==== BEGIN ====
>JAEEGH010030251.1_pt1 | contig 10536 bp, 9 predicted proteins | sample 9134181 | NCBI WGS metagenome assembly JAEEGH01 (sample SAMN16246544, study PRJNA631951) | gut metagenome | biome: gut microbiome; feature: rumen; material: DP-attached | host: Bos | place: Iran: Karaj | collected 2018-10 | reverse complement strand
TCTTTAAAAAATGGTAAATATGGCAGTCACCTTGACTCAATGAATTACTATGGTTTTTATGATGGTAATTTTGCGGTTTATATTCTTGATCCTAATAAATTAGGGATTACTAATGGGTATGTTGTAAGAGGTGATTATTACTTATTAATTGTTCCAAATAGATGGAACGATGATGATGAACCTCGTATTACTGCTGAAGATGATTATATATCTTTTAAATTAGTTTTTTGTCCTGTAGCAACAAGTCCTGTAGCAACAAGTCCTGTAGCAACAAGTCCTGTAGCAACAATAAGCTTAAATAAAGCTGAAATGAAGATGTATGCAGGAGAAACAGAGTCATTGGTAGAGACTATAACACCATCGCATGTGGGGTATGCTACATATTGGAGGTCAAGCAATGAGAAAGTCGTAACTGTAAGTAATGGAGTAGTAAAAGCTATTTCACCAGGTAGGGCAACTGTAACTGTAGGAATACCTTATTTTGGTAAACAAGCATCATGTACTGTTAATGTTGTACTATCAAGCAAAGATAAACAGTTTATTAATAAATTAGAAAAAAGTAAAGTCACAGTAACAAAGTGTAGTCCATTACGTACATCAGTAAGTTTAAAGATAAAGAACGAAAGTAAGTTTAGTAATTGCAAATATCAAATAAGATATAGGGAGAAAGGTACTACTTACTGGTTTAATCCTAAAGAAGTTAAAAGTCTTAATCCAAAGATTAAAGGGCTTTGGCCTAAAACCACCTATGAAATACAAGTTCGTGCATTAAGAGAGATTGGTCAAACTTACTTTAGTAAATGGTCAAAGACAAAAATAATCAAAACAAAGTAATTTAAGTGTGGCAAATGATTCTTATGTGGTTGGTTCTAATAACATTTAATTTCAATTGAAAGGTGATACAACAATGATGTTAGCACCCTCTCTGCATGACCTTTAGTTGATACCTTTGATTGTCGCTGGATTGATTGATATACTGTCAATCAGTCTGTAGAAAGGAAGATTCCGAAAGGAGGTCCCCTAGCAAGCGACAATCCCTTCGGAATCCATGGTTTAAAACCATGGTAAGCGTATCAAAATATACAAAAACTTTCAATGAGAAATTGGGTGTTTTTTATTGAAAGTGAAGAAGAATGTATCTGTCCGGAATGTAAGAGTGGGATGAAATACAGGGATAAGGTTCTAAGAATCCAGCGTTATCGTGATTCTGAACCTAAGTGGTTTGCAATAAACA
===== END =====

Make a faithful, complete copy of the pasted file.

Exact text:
>JAEEGH010030251.1_pt1 | contig 10536 bp, 9 predicted proteins | sample 9134181 | NCBI WGS metagenome assembly JAEEGH01 (sample SAMN16246544, study PRJNA631951) | gut metagenome | biome: gut microbiome; feature: rumen; material: DP-attached | host: Bos | place: Iran: Karaj | collected 2018-10 | reverse complement strand
TCTTTAAAAAATGGTAAATATGGCAGTCACCTTGACTCAATGAATTACTATGGTTTTTATGATGGTAATTTTGCGGTTTATATTCTTGATCCTAATAAATTAGGGATTACTAATGGGTATGTTGTAAGAGGTGATTATTACTTATTAATTGTTCCAAATAGATGGAACGATGATGATGAACCTCGTATTACTGCTGAAGATGATTATATATCTTTTAAATTAGTTTTTTGTCCTGTAGCAACAAGTCCTGTAGCAACAAGTCCTGTAGCAACAAGTCCTGTAGCAACAATAAGCTTAAATAAAGCTGAAATGAAGATGTATGCAGGAGAAACAGAGTCATTGGTAGAGACTATAACACCATCGCATGTGGGGTATGCTACATATTGGAGGTCAAGCAATGAGAAAGTCGTAACTGTAAGTAATGGAGTAGTAAAAGCTATTTCACCAGGTAGGGCAACTGTAACTGTAGGAATACCTTATTTTGGTAAACAAGCATCATGTACTGTTAATGTTGTACTATCAAGCAAAGATAAACAGTTTATTAATAAATTAGAAAAAAGTAAAGTCACAGTAACAAAGTGTAGTCCATTACGTACATCAGTAAGTTTAAAGATAAAGAACGAAAGTAAGTTTAGTAATTGCAAATATCAAATAAGATATAGGGAGAAAGGTACTACTTACTGGTTTAATCCTAAAGAAGTTAAAAGTCTTAATCCAAAGATTAAAGGGCTTTGGCCTAAAACCACCTATGAAATACAAGTTCGTGCATTAAGAGAGATTGGTCAAACTTACTTTAGTAAATGGTCAAAGACAAAAATAATCAAAACAAAGTAATTTAAGTGTGGCAAATGATTCTTATGTGGTTGGTTCTAATAACATTTAATTTCAATTGAAAGGTGATACAACAATGATGTTAGCACCCTCTCTGCATGACCTTTAGTTGATACCTTTGATTGTCGCTGGATTGATTGATATACTGTCAATCAGTCTGTAGAAAGGAAGATTCCGAAAGGAGGTCCCCTAGCAAGCGACAATCCCTTCGGAATCCATGGTTTAAAACCATGGTAAGCGTATCAAAATATACAAAAACTTTCAATGAGAAATTGGGTGTTTTTTATTGAAAGTGAAGAAGAATGTATCTGTCCGGAATGTAAGAGTGGGATGAAATACAGGGATAAGGTTCTAAGAATCCAGCGTTATCGTGATTCTGAACCTAAGTGGTTTGCAATAAACA